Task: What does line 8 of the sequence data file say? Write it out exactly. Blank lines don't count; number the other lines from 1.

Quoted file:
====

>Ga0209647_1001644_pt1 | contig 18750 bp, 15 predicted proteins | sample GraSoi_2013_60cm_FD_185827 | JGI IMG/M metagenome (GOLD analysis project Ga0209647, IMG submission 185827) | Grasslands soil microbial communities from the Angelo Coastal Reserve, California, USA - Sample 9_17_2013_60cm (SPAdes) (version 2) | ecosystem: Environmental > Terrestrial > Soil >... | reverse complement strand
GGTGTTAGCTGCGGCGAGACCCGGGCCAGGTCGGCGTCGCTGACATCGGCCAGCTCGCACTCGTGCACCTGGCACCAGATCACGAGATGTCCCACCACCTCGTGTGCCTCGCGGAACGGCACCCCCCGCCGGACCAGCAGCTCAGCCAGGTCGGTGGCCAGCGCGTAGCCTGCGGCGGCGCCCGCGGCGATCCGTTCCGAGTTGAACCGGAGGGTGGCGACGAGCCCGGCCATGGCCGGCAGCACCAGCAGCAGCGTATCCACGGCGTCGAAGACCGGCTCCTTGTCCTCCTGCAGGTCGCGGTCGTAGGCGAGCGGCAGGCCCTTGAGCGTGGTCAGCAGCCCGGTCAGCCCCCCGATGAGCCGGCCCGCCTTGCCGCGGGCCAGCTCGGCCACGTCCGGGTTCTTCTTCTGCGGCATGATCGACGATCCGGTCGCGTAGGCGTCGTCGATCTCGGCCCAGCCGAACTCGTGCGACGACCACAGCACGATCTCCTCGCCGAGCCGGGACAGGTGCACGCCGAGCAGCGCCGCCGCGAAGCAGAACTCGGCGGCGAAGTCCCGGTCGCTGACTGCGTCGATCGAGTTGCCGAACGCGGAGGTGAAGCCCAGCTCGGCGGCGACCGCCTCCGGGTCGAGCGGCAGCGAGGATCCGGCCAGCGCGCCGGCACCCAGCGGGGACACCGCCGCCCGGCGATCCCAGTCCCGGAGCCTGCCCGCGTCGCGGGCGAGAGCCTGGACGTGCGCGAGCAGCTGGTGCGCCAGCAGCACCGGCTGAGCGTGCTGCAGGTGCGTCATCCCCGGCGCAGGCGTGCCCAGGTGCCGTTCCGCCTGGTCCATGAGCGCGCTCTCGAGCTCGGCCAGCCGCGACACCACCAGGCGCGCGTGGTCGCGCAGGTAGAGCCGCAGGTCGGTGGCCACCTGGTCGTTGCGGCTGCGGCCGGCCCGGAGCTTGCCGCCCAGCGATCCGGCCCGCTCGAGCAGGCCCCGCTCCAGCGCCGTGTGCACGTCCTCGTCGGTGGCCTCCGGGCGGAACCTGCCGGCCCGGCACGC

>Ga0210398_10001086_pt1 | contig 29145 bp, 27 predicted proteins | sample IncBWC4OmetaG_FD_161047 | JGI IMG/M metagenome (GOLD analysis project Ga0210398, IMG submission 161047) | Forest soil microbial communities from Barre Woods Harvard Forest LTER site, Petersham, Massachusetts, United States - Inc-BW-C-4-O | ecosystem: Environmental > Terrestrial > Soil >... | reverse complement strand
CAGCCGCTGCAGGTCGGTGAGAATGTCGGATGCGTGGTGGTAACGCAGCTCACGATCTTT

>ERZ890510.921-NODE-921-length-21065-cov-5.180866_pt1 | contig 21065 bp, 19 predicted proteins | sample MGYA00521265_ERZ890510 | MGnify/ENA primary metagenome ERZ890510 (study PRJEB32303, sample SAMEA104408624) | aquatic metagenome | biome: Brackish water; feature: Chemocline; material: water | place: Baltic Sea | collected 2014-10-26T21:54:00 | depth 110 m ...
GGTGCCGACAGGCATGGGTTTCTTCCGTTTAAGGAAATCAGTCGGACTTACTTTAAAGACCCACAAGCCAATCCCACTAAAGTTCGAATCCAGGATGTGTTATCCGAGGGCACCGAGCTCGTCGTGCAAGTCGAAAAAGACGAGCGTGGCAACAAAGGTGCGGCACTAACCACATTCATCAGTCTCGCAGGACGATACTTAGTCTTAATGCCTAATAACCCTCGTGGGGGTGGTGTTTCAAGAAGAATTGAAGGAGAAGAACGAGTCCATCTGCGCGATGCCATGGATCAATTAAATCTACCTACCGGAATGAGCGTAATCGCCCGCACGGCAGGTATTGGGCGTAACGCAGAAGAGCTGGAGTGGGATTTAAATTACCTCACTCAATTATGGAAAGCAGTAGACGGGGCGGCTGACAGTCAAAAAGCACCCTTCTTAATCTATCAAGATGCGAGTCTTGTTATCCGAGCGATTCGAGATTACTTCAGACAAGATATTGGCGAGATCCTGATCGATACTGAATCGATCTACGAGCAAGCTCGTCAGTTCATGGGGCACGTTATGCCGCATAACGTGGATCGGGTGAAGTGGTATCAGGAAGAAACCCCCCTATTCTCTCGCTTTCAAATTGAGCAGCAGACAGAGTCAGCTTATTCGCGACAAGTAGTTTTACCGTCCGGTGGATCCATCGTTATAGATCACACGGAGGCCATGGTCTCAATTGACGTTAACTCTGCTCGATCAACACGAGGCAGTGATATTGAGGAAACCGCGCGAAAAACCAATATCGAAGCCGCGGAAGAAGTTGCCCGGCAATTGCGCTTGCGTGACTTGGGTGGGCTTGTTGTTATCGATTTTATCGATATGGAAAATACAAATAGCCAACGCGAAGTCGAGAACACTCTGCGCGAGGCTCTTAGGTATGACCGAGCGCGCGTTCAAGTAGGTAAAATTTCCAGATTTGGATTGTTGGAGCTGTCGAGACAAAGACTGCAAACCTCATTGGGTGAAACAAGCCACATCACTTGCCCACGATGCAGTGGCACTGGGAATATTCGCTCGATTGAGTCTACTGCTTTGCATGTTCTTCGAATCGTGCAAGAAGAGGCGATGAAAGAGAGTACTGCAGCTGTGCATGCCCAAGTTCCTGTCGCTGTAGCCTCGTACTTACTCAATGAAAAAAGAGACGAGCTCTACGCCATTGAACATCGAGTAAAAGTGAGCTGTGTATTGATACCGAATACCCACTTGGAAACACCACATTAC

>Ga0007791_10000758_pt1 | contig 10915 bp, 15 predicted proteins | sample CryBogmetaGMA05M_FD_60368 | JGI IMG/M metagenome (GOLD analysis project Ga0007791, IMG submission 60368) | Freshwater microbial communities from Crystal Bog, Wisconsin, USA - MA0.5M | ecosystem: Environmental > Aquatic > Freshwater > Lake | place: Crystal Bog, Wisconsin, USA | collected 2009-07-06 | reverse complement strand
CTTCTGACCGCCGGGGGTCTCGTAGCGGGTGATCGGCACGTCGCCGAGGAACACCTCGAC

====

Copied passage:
CTTCTGACCGCCGGGGGTCTCGTAGCGGGTGATCGGCACGTCGCCGAGGAACACCTCGAC